Foreclosure in Des Moines>Question Details

Eric, Renter in Des Moines, WA

my landlord told to ignore notices to evict me from fanie mae, now he has gone to court and the place is foreclosed,& can I still rent from

Asked by Eric, Des Moines, WA Sat Oct 29, 2011


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There are different rule sin different states regarding foreclosures and evictions. You should check with someone who is expereinced with eviction law in your state. Most laywers offer no cost consultations or call yoru attorney generals office on Monday. good luck working things out
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0 votes Thank Flag Link Sat Oct 29, 2011
Under the Protecting Tenants After Foreclosure Act of 2009, Fannie Mae is required to honor any existing lease you have with your landlord. However, it may terminate the lease at any time if it has sold the property to a buyer. But until then, the extent of your ability to stay in this house and continue to pay rent as a tenant - to Fannie Mae in this case, depends on whether you have a month to month or term lease.

If you are a month-to-month tenant, Fannie Mae may terminate your tenancy without reasons but is required to serve you with a 90-day notice of termination.

But the law only applies if you're bona fide tenant which means the rent you're paying must not be substantially lower than the fair market rent. The statute is silent as to what it really means for the rent to be substantially lower than fair market rent. So there's always room for argument and negotiation of course.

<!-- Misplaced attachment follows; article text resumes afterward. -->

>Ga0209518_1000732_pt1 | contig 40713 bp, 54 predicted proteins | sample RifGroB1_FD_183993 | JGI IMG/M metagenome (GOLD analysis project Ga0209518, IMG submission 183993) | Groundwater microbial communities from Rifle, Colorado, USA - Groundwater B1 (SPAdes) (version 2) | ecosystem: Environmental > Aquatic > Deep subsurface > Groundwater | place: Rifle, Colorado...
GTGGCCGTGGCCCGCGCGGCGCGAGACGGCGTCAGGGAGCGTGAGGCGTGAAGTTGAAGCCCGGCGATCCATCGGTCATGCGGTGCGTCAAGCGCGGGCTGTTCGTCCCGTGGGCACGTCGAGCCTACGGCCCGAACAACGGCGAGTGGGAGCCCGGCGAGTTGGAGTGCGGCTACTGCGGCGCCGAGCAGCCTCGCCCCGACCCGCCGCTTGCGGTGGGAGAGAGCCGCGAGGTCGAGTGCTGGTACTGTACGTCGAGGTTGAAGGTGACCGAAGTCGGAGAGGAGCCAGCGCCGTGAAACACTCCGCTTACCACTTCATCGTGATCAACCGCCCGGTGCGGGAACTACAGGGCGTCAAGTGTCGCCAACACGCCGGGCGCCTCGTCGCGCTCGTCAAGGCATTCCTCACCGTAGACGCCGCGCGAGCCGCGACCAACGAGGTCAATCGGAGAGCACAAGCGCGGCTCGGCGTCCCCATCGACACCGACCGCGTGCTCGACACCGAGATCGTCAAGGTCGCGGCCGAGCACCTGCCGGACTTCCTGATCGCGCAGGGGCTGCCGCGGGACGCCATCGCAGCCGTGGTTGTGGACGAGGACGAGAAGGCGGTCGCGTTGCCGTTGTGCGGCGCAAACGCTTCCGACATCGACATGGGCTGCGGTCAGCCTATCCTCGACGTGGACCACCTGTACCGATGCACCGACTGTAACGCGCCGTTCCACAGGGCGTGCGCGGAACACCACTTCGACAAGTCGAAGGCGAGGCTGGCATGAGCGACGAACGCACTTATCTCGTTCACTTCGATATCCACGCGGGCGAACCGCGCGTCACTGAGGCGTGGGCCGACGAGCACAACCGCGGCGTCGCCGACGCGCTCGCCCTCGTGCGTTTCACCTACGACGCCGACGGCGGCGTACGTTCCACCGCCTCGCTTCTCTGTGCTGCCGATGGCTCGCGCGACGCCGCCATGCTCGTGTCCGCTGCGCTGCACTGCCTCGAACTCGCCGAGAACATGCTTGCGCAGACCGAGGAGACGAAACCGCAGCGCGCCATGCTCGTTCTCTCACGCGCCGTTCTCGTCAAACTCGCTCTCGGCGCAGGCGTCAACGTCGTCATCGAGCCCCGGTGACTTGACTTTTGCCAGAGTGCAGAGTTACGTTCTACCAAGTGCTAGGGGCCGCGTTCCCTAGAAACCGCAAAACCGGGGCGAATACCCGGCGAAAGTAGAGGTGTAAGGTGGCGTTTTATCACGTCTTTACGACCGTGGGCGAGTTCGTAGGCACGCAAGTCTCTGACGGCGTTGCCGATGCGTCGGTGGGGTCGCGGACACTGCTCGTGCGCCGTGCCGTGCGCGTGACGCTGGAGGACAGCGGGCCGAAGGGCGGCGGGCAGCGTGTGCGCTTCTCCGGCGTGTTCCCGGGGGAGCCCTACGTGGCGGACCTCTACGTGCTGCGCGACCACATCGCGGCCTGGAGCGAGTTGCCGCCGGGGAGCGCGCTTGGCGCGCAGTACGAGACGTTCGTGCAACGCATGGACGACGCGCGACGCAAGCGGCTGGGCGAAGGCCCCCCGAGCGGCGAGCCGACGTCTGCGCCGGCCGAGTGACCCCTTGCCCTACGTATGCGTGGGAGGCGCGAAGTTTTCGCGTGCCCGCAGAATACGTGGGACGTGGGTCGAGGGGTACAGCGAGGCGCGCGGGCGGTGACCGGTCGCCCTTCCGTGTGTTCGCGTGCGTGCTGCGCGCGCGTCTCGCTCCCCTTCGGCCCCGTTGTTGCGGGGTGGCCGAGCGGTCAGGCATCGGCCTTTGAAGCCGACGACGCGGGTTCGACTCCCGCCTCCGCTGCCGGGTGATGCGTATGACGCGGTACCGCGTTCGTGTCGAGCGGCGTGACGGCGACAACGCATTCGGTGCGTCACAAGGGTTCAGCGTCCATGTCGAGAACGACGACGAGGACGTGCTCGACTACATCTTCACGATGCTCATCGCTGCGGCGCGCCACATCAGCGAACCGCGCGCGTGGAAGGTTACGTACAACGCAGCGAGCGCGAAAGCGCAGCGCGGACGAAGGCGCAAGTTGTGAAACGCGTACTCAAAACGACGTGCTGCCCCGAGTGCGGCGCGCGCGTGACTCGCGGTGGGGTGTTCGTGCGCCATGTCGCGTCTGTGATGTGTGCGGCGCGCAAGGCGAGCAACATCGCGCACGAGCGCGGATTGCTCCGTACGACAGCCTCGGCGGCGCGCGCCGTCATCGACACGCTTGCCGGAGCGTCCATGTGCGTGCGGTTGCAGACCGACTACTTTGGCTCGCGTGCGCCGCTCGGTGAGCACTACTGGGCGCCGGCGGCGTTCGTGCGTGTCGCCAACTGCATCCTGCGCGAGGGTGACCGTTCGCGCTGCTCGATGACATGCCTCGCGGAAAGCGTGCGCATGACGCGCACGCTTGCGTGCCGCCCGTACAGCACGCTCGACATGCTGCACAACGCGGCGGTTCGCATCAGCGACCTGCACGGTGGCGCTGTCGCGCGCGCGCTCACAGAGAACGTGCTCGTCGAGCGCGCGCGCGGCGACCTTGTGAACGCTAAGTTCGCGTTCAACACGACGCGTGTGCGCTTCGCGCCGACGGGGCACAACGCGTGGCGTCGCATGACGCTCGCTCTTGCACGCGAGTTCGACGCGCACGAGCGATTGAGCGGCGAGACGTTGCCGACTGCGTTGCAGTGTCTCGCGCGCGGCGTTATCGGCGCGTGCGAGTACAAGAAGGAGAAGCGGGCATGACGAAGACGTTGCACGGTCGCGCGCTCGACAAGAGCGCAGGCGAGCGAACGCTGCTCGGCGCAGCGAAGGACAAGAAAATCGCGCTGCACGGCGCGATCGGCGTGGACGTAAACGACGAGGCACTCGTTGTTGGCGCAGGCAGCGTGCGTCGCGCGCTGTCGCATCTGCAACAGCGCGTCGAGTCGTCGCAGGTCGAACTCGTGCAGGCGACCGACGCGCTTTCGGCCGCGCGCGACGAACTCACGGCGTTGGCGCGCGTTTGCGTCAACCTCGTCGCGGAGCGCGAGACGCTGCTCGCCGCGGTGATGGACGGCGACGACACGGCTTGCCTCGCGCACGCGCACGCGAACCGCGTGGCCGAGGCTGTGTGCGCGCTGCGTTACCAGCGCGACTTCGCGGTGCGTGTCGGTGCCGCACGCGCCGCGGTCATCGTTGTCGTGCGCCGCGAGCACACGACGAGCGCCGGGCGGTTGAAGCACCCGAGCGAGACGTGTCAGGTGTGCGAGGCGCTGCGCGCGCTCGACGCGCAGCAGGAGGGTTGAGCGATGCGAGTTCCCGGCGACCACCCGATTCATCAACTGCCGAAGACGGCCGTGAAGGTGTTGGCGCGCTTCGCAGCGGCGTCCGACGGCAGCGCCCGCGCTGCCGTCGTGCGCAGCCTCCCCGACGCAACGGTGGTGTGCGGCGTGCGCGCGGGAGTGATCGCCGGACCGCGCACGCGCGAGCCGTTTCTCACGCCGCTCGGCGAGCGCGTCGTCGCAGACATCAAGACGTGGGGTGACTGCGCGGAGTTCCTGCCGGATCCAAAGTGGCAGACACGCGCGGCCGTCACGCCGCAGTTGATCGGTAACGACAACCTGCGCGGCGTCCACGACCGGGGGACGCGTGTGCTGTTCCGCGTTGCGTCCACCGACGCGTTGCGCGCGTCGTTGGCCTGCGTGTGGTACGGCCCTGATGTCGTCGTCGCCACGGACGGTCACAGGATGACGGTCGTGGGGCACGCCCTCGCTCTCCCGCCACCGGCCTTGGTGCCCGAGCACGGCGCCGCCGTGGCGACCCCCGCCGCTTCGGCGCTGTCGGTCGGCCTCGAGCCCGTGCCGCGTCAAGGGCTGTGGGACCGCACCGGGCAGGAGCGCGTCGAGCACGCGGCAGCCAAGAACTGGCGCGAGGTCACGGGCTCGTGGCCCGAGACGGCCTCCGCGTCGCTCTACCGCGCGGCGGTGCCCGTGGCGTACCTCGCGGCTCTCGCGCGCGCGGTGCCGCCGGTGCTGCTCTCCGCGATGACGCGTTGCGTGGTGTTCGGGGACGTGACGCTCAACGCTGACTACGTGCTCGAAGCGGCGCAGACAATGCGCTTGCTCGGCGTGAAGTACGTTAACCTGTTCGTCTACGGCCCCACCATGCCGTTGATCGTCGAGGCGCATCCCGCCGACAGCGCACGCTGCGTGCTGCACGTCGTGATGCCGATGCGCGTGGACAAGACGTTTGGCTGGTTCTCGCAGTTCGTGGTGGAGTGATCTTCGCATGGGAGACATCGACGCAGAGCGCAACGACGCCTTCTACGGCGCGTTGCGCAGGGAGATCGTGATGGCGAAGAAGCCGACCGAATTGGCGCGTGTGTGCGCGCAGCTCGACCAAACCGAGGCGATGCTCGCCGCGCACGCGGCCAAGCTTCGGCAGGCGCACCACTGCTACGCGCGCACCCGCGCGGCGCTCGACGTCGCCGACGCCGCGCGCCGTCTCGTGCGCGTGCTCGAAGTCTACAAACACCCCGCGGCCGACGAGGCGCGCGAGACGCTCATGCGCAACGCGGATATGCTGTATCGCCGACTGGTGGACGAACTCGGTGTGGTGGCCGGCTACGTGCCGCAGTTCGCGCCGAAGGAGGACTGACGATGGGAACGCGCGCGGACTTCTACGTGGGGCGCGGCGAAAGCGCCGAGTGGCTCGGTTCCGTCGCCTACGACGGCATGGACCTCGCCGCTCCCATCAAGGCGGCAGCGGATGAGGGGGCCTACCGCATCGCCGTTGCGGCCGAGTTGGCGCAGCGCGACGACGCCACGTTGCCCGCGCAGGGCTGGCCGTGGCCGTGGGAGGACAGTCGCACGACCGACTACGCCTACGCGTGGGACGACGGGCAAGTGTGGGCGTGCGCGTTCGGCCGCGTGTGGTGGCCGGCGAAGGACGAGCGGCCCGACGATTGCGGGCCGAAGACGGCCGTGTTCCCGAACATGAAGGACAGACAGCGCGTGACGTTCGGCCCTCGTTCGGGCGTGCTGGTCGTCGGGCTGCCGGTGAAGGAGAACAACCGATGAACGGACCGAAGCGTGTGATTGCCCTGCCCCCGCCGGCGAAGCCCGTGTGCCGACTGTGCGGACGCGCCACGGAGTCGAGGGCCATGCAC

0 votes Thank Flag Link Sat Oct 29, 2011
The reason your landlord told you to avoid the evictions notices from the bank is because the bank cannot evict a tenant once they take possession of a property. As long as you continue to pay rent to the bank they have to honor your rental agreement. At times they may offer you cash for keys because it's easier for them to sell a vacant property. If you don't leave, and assuming there isn't rent control laws, the new owner can give you notice to vacate the property once they take possession.
0 votes Thank Flag Link Sat Oct 29, 2011
Possibly, taken the advice of people who either have a vested interest in the property, or,
from outsiders who do not have an intimate knowledge of the circumstances,
would be unwise.

For something as important as your home; I would suggest contacting Fannie Mae.
Obama passed the Tenant Protection Act which is very protective of you.

Good luck and may God bless
0 votes Thank Flag Link Sat Oct 29, 2011
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